Verbum Perfectum

John 11.3-7, 17, 20-27, 33b-45

Father, I thank you for having heard me. I knew that you always hear me – with these words Jesus of Nazareth addressed his Father in prayer during the raising of Lazarus. I would like to play a little philologist here and pay attention to two things arising from the grammar that Jesus uses.

The first thing is about the past tense in the phrase ” having heard me.” At first you get the impression that Jesus made a mistake. Lazarus has not yet been raised. A good English teacher would correct Jesus by saying, “It should be that you will hear me.” Fortunately, it’s not about the correct grammar, but about deep theological thought. Jesus uses the past tense for future things as an expression of absolute certainty that the Father is with Him and whatever He asks can be taken as a fact. Another thing also flows out of it. In a strict sense Jesus’ mission was not to teach, heal and raise. His mission was to do the Father’s will, and therefore everything that happens in Jesus’ life is planned by the Father. Jesus knows the Father and knows that in every situation His plan is fulfilled, which is to lead people to faith and thus to salvation. Jesus also mentions this at the beginning of today’s Gospel saying: ” This illness does not lead to death; rather it is for God’s glory, so that the Son of God may be glorified through it.” Jesus even before the tragic death of Lazarus knows that this is not about death, but about the announcement of the resurrection, which will also be a historical fact. But how does this analysis affect our lives? Why this philological introduction?

It seems that sometimes we look at God as absent in the present. We want him to act in our future, or we can see his actions in the past. Believing that God is with me here and now is one of the most difficult challenges God’s providence puts in front of us. God absent from the present becomes only a memory of the past or hope for an uncertain future. Such a God is half dead. Therefore, it is worth renewing my faith in God’s Presence, which stays with me constantly. After all, the words of The Acts of the Apostles say that “in him we live and move and have our being “.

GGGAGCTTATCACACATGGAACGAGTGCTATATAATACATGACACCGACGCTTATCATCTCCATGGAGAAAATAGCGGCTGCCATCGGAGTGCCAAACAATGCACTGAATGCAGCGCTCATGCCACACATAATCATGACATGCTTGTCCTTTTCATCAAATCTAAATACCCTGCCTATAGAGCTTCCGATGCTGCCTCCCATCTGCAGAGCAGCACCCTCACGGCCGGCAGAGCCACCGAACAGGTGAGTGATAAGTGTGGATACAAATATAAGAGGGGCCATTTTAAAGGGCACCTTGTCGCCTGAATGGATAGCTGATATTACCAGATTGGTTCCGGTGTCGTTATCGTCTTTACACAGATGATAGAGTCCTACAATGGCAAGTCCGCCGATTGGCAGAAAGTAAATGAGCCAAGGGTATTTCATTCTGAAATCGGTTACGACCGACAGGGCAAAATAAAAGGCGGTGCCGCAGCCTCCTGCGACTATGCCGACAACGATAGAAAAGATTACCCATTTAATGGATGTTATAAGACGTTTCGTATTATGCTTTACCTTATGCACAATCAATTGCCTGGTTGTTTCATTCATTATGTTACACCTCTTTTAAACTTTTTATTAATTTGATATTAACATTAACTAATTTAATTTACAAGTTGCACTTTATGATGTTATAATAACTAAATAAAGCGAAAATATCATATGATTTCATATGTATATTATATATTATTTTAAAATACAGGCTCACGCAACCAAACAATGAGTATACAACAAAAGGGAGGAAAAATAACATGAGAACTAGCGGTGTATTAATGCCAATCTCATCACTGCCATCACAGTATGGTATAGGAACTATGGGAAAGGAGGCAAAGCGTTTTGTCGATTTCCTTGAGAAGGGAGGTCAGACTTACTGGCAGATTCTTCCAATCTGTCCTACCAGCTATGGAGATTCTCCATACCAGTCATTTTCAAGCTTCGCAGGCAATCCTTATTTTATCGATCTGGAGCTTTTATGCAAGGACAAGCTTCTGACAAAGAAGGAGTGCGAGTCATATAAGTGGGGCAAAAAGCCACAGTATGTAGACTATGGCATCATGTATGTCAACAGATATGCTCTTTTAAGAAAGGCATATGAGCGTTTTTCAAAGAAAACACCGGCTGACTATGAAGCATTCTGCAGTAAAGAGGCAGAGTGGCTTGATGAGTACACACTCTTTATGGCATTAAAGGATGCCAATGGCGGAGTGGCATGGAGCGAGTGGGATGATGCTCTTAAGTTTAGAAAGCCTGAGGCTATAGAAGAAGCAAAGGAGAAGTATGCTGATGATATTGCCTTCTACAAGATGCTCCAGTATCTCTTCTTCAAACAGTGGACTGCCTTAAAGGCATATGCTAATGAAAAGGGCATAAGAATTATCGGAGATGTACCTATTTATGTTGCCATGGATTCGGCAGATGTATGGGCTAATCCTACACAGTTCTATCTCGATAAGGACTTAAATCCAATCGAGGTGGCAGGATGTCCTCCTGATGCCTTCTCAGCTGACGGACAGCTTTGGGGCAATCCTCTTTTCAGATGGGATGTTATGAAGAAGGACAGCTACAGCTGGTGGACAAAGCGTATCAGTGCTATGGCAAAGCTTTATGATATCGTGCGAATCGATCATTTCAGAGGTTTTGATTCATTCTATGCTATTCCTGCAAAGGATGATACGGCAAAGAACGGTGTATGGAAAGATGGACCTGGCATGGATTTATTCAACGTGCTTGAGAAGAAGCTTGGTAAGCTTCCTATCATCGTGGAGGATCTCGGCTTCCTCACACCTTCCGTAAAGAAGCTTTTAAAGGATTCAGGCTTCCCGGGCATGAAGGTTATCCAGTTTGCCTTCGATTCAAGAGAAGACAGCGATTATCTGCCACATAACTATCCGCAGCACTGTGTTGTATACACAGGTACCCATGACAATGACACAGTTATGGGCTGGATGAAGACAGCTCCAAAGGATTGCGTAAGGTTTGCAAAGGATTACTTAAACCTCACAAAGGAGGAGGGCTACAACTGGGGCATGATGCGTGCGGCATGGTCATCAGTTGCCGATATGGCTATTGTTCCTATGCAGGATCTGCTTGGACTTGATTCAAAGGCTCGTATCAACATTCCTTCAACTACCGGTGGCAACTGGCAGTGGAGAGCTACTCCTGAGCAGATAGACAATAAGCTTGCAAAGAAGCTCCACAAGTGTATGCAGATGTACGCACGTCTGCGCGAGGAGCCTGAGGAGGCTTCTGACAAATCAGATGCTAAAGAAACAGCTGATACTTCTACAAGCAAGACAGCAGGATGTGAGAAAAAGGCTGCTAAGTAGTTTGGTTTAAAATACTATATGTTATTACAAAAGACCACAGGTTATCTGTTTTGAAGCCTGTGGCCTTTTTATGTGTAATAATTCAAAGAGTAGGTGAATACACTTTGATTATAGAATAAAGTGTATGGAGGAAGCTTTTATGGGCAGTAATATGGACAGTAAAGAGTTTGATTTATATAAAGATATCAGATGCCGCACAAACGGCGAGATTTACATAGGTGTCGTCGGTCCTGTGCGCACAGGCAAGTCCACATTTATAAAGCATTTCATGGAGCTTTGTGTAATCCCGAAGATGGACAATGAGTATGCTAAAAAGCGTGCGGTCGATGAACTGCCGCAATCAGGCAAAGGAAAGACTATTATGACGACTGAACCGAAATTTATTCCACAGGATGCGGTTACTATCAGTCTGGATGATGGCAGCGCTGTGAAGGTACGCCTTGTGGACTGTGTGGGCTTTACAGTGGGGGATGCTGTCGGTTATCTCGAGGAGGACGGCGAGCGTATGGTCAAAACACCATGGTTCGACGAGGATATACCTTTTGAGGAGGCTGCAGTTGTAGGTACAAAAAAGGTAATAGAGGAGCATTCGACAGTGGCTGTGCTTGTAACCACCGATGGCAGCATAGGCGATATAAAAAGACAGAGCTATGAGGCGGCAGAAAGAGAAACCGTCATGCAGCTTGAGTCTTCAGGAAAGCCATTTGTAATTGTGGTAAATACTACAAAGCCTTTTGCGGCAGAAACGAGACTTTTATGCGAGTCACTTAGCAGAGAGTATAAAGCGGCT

The second thing we notice is not only the past tense in Jesus’ words, but also their aspect. In philology, we call this form of the verb the “accomplished aspect.” The point is that Jesus does not say “that you have listened to me” or “that you are listening to me”, but that he speaks of the Father’s action as accomplished. In Latin, this form of the verb is called verbum perfectum (literally the word fulfilled, wonderful, perfect). What a wonderful reality – God listening so deeply! God hears fully, wonderfully, perfectly. Nothing escapes His ears. Everything will be heard, acknowledged and accepted. This is an important thing for all who believe in God who is “with His ears closed”, insensitive, listless, indifferent to the call of a human. Every word, every thought, every intention reaches God. Furthermore, any request which is in accordance with His will can be regarded as made. Even St. Paul writes it to the Colossians, when he teaches them that “you have already risen in Christ,” and yet the resurrection is in fact before them (eschatology fulfilled). For God, however, time has a different meaning than for us. In Him we are heard today, redeemed, saved, and risen. Thank you, Father, that you hear us, that you are with us here and now. Be glorified for your presence, for being a real VERBUM PERFECTUM, a wonderful Word that lives among us!

[translated by]

Photo by Jonathan Hoxmark on Unsplash

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Where does prayer come from? Whether prayer is expressed in words or gestures, it is the whole man who prays. But in naming the source of prayer, Scripture speaks sometimes of the soul or the spirit, but most often of the heart (more than a thousand times). According to Scripture, it is the heart that prays. If our heart is far from God, the words of prayer are in vain.

CCC 2559

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